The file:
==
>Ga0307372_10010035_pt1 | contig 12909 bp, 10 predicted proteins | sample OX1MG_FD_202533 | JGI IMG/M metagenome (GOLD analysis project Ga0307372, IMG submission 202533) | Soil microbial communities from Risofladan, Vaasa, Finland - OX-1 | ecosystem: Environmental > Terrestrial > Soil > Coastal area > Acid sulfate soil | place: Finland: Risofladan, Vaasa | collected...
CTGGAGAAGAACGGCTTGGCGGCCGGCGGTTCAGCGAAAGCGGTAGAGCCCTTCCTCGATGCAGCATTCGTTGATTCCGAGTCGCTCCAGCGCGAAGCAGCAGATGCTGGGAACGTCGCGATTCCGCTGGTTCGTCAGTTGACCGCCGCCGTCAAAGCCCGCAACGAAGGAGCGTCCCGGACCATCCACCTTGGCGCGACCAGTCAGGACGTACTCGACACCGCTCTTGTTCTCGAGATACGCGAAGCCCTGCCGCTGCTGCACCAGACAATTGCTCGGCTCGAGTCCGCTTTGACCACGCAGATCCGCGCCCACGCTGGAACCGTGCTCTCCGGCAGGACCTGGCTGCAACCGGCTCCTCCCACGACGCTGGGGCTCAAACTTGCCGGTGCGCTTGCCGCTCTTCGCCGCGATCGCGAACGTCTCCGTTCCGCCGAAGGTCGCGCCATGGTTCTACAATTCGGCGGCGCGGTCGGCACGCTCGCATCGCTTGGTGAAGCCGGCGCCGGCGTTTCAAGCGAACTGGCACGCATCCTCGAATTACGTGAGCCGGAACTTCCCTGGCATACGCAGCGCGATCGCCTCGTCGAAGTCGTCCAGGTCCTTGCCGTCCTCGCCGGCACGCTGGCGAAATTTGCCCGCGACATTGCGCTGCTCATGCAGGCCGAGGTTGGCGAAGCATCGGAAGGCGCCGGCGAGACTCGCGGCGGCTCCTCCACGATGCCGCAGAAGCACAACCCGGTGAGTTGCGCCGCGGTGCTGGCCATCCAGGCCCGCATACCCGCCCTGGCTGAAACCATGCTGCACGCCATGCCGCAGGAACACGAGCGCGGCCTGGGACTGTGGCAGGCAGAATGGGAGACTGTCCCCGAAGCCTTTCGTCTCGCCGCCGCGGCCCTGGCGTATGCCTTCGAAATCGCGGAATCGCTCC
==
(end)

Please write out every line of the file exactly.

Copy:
>Ga0307372_10010035_pt1 | contig 12909 bp, 10 predicted proteins | sample OX1MG_FD_202533 | JGI IMG/M metagenome (GOLD analysis project Ga0307372, IMG submission 202533) | Soil microbial communities from Risofladan, Vaasa, Finland - OX-1 | ecosystem: Environmental > Terrestrial > Soil > Coastal area > Acid sulfate soil | place: Finland: Risofladan, Vaasa | collected...
CTGGAGAAGAACGGCTTGGCGGCCGGCGGTTCAGCGAAAGCGGTAGAGCCCTTCCTCGATGCAGCATTCGTTGATTCCGAGTCGCTCCAGCGCGAAGCAGCAGATGCTGGGAACGTCGCGATTCCGCTGGTTCGTCAGTTGACCGCCGCCGTCAAAGCCCGCAACGAAGGAGCGTCCCGGACCATCCACCTTGGCGCGACCAGTCAGGACGTACTCGACACCGCTCTTGTTCTCGAGATACGCGAAGCCCTGCCGCTGCTGCACCAGACAATTGCTCGGCTCGAGTCCGCTTTGACCACGCAGATCCGCGCCCACGCTGGAACCGTGCTCTCCGGCAGGACCTGGCTGCAACCGGCTCCTCCCACGACGCTGGGGCTCAAACTTGCCGGTGCGCTTGCCGCTCTTCGCCGCGATCGCGAACGTCTCCGTTCCGCCGAAGGTCGCGCCATGGTTCTACAATTCGGCGGCGCGGTCGGCACGCTCGCATCGCTTGGTGAAGCCGGCGCCGGCGTTTCAAGCGAACTGGCACGCATCCTCGAATTACGTGAGCCGGAACTTCCCTGGCATACGCAGCGCGATCGCCTCGTCGAAGTCGTCCAGGTCCTTGCCGTCCTCGCCGGCACGCTGGCGAAATTTGCCCGCGACATTGCGCTGCTCATGCAGGCCGAGGTTGGCGAAGCATCGGAAGGCGCCGGCGAGACTCGCGGCGGCTCCTCCACGATGCCGCAGAAGCACAACCCGGTGAGTTGCGCCGCGGTGCTGGCCATCCAGGCCCGCATACCCGCCCTGGCTGAAACCATGCTGCACGCCATGCCGCAGGAACACGAGCGCGGCCTGGGACTGTGGCAGGCAGAATGGGAGACTGTCCCCGAAGCCTTTCGTCTCGCCGCCGCGGCCCTGGCGTATGCCTTCGAAATCGCGGAATCGCTCC